Community Dialogue

March 09, 2014

Neville Callam
Over the weekend I attended a gathering of the North American Baptist Fellowship (NABF), a regional fellowship of the Baptist World Alliance (BWA). Called "FutureBaptists," the two-day event at Enon Tabernacle Baptist Church in Philadelphia focused on reflecting on Baptist history to consider the future work upon which Baptists in North America should focus. BWA General Secretary Neville Callam spoke at the event about the importance of community amid diversity. He urged those present to work toward a future marked by ecumenical fervency, evangelistic fervor, and Trinitarian faith. In small group dialogue sessions, Callam shared about the BWA's new document on "Intra-Baptist Relations," which I wrote about in Baptist World when the BWA adopted it in Jamaica last year. Although the NABF has not been as active as many of the other regional BWA fellowships, hopefully it can in the future serve as a stronger connector between local Baptist bodies and the global Baptist community.

Moreen Sharp talking about BWA women's ministries

One focus of the FutureBaptists event was how the NABF could better connect with the broader BWA community, with several BWA ministry leaders offering brief reports (such as about youth, women's, and men's ministries). Another focus of the event came as participants broke into small groups to dialogue about key issues that the NABF should focus on over the next few years. About half of the event was spent in these small group sessions, with each group then offering a presentation about their ideas. The event drew a fairly small crowd (with only about 90 people present), in part due to planning decisions regarding format and promotion. Yet, I found the discussions mostly interesting and hopeful. The real test will be to see what emerges from the gathering.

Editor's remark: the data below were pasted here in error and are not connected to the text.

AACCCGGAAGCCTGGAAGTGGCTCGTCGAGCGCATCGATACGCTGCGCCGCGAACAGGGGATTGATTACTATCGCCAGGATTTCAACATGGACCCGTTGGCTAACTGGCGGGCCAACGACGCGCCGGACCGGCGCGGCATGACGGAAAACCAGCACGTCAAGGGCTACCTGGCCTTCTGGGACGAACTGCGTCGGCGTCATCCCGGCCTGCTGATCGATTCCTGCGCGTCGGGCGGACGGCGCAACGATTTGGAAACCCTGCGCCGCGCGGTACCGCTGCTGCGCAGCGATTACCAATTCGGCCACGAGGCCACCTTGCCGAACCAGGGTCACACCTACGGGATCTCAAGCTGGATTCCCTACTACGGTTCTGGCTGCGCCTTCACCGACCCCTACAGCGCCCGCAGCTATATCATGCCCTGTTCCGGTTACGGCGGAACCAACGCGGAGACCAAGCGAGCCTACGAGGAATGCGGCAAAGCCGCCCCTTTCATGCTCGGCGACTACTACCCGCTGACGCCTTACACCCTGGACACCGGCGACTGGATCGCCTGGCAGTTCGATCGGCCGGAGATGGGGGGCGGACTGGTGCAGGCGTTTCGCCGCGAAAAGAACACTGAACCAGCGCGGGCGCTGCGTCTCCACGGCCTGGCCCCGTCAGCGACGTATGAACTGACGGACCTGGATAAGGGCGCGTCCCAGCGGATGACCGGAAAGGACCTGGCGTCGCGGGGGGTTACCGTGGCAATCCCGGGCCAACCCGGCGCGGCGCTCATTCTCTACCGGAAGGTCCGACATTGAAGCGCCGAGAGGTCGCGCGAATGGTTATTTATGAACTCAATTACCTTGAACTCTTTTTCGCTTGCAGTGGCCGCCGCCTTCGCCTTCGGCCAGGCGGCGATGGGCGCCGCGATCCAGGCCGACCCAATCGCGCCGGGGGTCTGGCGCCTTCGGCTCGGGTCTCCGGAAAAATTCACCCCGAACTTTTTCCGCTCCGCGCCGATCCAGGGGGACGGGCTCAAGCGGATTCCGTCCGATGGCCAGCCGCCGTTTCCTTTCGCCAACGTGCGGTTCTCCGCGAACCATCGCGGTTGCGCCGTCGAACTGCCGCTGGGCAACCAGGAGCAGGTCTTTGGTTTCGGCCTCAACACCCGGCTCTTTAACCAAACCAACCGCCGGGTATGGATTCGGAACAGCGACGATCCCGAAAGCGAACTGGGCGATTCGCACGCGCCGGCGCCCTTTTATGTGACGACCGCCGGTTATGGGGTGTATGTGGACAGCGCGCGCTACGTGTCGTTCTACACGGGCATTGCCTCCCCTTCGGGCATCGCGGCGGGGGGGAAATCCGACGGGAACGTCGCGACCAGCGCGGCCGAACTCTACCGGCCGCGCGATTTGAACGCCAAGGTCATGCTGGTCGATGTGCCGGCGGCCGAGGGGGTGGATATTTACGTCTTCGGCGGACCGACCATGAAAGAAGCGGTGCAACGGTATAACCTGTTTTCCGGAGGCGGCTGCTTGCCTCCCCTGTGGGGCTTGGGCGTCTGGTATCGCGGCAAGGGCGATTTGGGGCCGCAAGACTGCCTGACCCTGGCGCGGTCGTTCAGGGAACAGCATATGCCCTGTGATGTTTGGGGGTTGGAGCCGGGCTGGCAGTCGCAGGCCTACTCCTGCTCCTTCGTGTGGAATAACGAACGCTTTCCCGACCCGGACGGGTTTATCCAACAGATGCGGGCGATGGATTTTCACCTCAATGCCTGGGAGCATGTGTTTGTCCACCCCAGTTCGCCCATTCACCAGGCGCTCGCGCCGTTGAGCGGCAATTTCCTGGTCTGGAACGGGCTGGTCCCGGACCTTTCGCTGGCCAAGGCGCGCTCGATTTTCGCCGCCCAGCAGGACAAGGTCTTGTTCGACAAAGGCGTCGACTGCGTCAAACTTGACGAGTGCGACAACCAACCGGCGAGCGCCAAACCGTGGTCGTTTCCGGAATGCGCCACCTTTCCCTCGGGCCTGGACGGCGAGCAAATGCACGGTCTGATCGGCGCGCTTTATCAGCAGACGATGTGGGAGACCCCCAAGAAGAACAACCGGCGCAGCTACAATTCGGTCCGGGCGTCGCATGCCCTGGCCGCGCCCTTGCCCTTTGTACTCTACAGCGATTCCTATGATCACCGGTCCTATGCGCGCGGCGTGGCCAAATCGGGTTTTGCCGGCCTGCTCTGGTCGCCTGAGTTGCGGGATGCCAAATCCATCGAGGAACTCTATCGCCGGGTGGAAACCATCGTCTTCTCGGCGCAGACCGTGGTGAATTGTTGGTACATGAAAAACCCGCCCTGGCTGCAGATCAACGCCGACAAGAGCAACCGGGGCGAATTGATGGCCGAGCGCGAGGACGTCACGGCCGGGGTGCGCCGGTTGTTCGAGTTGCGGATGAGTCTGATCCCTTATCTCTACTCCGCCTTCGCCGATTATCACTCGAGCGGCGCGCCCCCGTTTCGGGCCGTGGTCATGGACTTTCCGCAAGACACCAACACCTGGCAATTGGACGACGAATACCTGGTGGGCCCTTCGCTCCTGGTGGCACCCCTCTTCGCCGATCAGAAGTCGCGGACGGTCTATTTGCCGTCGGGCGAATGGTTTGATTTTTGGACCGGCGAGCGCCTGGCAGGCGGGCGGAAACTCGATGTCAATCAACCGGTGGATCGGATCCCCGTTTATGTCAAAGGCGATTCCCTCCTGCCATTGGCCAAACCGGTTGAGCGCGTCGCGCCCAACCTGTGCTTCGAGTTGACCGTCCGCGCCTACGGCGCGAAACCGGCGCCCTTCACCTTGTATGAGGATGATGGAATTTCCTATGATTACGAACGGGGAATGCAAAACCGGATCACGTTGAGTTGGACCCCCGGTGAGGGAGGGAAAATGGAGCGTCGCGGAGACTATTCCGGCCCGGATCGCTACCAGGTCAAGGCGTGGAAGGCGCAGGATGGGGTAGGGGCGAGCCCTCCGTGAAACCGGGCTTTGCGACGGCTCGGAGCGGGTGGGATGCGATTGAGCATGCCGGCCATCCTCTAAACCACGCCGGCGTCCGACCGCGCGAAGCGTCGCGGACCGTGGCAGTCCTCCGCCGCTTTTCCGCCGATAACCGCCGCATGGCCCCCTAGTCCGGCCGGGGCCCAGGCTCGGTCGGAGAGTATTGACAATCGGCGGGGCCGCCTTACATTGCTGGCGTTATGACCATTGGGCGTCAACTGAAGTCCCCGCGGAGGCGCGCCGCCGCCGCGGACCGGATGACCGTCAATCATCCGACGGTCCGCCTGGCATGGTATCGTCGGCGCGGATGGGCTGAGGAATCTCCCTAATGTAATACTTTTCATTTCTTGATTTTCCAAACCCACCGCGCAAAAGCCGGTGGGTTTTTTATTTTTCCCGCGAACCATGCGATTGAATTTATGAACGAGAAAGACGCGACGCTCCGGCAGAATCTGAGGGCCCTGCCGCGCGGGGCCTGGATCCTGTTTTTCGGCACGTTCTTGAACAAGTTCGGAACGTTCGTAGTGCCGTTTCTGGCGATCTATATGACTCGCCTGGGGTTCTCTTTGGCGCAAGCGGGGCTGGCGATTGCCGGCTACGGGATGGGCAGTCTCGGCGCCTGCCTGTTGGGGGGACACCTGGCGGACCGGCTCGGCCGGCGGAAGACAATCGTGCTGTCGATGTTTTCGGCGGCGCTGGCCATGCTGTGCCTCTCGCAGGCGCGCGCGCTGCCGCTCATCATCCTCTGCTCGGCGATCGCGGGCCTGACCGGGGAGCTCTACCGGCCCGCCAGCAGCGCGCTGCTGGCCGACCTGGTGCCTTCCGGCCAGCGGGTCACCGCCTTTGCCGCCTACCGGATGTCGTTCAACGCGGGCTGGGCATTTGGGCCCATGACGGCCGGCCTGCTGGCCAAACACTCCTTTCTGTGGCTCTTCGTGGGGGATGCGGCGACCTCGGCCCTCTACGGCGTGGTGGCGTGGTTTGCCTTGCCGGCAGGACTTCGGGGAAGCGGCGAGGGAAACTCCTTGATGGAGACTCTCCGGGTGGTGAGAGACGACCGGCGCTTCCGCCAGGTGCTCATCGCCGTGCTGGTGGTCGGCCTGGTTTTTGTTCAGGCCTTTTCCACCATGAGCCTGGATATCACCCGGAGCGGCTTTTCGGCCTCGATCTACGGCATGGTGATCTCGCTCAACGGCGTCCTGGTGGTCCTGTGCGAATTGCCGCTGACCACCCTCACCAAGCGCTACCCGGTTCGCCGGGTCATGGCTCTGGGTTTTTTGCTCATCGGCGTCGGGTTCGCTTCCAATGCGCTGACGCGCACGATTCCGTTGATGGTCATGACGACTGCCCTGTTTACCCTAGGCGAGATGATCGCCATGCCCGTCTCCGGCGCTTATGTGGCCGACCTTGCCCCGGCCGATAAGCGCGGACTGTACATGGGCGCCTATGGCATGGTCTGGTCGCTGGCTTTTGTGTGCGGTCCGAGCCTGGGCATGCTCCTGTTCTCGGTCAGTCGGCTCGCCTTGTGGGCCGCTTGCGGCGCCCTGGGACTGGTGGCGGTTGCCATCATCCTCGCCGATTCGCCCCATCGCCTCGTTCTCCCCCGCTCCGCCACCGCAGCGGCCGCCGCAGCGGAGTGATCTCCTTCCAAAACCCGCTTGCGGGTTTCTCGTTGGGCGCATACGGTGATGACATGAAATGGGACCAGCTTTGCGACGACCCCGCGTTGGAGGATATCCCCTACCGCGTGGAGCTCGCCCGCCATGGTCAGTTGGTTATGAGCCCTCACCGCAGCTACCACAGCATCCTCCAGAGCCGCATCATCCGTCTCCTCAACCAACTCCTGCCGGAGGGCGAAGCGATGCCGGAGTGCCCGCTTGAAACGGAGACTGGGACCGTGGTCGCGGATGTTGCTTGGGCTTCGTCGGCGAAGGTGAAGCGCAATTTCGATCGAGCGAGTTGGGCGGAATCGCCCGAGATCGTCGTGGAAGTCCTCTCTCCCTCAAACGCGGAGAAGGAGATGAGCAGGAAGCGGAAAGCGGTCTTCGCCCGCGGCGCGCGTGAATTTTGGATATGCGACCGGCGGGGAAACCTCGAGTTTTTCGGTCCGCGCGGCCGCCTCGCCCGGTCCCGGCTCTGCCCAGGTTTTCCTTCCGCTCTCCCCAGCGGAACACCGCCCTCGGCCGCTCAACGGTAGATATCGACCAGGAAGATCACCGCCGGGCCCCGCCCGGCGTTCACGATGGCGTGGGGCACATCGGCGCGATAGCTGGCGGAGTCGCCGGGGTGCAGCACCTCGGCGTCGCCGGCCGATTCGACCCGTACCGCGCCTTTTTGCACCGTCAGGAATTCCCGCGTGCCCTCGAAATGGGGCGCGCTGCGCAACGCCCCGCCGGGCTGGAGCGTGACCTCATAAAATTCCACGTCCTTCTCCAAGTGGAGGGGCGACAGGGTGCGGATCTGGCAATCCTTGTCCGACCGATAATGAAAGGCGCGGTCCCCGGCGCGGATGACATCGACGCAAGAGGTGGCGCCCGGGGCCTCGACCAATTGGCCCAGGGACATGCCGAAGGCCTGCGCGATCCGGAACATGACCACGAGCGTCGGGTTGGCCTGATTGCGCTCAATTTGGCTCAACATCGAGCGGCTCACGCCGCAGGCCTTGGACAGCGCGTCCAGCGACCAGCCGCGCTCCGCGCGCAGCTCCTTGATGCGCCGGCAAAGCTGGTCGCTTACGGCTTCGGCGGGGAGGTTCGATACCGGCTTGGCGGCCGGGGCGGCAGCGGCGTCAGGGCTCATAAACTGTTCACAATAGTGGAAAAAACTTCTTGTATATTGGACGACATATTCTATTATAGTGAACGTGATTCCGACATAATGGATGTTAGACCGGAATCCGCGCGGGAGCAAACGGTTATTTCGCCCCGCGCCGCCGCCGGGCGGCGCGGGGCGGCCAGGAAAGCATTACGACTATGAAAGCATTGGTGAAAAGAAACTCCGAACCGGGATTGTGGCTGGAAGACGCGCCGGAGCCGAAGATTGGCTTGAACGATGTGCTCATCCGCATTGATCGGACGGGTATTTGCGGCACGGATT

A dialogue group

Part of the idea of FutureBaptists was to build on past models of Baptist collaboration. This year marks the 50th anniversary of the creation of the NABF and the 200th anniversary of the creation of the Triennial Convention (the group now known as American Baptist Churches, USA). The Triennial Convention was formed in Philadelphia to bring Baptist churches together to support missionary endeavors. Its creation transformed Baptists in the U.S. as they came together for their first unified missions effort. As BWA President John Upton, who also serves as Executive Director of the Baptist General Association of Virginia, noted during his remarks at the gathering, collaborating with other Baptists transforms us.

John Upton

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